Vietnam’s new Law on Cybersecurity was finally adopted by the National Assembly on June 12, 2018, after more than a dozen drafts and wide debate in the business and government sectors. This Cybersecurity Law imposes tremendous obligations on both onshore and, especially, offshore companies providing online services to customers in Vietnam.

The companies subject to this Cybersecurity Law are domestic and foreign companies providing services to customers in Vietnam over telecom networks or the internet such as social networks, search engines, online advertising, online steaming/broadcasting, e-commerce websites/marketplaces, internet-based voice/text services (OTT services), cloud services, online games, and online applications.

In particular, the new law sets out the following requirements:

  • Owners of websites, portals, and social networks must not provide, post or transmit information against the Vietnamese government or inciting/prejudicing riots, security, public order, humiliation, slander, or untruthful information.

This means websites and social network operators must not post or allow their users to post “anti-state,” “offensive” or “inciting” contents on their websites/social networks, and must develop mechanisms for monitoring, verifying, and taking down prohibited content posted by their users. This requirement may diminish the website/social network operators’ “safe harbor” under other valid legislation that protects them from the responsibility to monitor or supervise digital information of their users, or investigate breaches of the law arising from the process of transmitting or storing digital information of their users.

  • Domestic and foreign companies providing services over telecom networks or the internet or value-added services in cyberspace in Vietnam must:
  1. authenticate users’ information upon registration;
  2. keep user information confidential;
  3. cooperate with Vietnamese authorities to provide information on their users when such users are investigated or deemed to have breached laws on cybersecurity;
  4. prevent and delete “anti-state,” “offensive” or “inciting” contents from their platforms within 24 hours after receiving a request from competent authorities;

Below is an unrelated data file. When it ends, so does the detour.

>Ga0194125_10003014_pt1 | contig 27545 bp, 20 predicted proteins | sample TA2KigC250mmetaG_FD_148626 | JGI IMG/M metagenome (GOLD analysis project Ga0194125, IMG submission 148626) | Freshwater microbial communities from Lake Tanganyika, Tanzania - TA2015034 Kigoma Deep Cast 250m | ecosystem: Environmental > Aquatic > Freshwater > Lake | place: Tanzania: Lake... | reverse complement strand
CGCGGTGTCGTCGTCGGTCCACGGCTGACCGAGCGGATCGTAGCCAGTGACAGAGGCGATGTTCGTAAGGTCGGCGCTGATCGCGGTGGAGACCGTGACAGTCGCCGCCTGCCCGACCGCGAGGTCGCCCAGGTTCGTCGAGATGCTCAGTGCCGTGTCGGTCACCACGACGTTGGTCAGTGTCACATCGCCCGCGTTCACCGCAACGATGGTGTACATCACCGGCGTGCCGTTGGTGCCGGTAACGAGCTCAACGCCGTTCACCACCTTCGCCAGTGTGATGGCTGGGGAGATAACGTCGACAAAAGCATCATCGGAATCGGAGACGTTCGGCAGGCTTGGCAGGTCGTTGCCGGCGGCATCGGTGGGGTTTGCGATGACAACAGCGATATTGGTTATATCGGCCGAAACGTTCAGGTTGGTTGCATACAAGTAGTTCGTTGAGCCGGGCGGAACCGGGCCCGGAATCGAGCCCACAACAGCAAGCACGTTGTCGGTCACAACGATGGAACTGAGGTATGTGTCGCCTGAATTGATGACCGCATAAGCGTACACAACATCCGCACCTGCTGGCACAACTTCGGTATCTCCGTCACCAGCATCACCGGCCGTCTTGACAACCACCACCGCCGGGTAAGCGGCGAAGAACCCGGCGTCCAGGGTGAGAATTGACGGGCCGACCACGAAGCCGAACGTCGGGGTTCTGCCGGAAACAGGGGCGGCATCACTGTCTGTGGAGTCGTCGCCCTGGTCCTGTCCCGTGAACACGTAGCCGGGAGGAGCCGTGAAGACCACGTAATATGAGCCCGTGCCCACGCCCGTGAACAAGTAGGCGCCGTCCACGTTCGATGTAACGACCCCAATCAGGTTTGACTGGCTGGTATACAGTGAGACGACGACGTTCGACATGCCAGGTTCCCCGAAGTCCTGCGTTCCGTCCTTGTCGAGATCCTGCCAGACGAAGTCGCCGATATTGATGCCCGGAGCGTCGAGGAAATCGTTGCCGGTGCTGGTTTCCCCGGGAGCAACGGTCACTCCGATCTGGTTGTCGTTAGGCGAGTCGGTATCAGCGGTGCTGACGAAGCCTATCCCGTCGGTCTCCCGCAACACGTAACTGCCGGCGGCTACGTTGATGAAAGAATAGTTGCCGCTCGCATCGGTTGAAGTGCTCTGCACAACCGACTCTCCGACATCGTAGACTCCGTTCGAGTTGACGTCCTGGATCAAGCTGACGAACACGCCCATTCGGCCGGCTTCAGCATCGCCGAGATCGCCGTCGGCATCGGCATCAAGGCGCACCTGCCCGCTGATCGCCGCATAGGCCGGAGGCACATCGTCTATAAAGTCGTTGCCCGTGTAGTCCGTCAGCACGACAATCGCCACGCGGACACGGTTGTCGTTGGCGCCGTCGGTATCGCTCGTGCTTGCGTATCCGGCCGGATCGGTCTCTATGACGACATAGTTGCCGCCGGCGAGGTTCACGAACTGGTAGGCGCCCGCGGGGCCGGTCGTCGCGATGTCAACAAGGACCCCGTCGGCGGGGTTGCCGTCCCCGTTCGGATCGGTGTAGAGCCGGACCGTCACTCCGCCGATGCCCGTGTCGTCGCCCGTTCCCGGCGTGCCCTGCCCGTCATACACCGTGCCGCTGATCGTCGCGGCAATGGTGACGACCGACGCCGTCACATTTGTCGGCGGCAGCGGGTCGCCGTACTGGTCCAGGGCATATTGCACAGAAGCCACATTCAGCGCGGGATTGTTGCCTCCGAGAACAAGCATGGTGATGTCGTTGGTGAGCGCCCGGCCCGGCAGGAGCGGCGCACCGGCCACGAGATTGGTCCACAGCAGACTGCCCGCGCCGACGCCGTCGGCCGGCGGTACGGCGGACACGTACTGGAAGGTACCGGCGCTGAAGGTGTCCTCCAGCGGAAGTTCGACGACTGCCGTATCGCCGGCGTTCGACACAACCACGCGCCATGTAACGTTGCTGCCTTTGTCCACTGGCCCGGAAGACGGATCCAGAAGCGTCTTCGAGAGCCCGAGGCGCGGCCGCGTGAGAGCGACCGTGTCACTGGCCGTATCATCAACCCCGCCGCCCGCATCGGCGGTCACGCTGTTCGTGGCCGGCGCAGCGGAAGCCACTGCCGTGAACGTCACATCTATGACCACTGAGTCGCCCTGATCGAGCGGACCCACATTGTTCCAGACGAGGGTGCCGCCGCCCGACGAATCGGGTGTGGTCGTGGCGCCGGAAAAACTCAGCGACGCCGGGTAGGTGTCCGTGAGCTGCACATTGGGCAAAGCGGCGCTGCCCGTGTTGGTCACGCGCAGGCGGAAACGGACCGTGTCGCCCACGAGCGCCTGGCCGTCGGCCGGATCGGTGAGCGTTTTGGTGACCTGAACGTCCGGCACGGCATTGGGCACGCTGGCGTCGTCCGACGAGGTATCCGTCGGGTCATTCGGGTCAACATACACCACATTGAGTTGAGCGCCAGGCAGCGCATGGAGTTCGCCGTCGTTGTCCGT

5. store in Vietnam within certain time limits (which are to be further prescribed in detail by the government) users’ personal information, data on service users’ relationships, and data generated by service users in Vietnam (definitions and scopes of all such user-related data are not clearly provided under the law); and
  6. for foreign service providers in particular, establish branches or representative offices in Vietnam.

It is worth noting that, under the version of the law adopted by the National Assembly, the restrictions on cross-border transfer of Vietnamese users’ information outside of Vietnam (which appeared in earlier drafts of the law and which were a concern of the business community) seem to have been removed. Under the adopted version of the law, under one interpretation, both onshore and offshore online service providers appear to no longer be required to “only” store their users’ information inside Vietnam and comply with certain assessment procedures before transferring “critical data” outside of Vietnam. The adopted version of the law seems to relax these restrictions by requiring the online service providers to store the Vietnamese users’ information within Vietnam for a certain period of time. However, during the statutory retention time, the law does not appear to expressly prohibit the online service providers from duplicating the data and transferring/storing such duplicated data outside of Vietnam.

This data localization requirement will surely create additional burdens for foreign online service providers supplying services to customers in Vietnam. Moreover, foreign online service providers are also required to establish a branch or representative office in Vietnam if, during the provision of services, they “collect, exploit, analyze or process” Vietnamese users’ information.

Another requirement found in previous drafts, that offshore service providers must locate servers in Vietnam, has been removed from the final version. However, by requiring offshore service providers to “store” Vietnamese users’ information in Vietnam, the offshore service providers, as a practical matter, will likely need to locate servers in Vietnam, either by directly owning/operating the servers or leasing servers owned/operated by other service providers in Vietnam, to store such information.

Any onshore and offshore online service providers wishing to provide services to customers in Vietnam need to assess the Cybersecurity Law and prepare themselves to comply with these requirements before they take effect on January 1, 2019.

Currently, there are various issues that are unclear under the Cybersecurity Law, such as the penalties for non-compliance with these requirements and measures for the Vietnamese authorities to enforce offshore service providers. One question is whether the government should exclude foreign online service providers who have a small number of subscribers in Vietnam from the requirements on data localization and establishment of business presence in Vietnam, as it seems impractical for these companies to invest and comply with these requirements.

Time will be needed for the Vietnamese government to prepare to implement the Cybersecurity Law. The expectation is that subordinate legislation will soon be issued to clarify the details on the implementation of the Cybersecurity Law.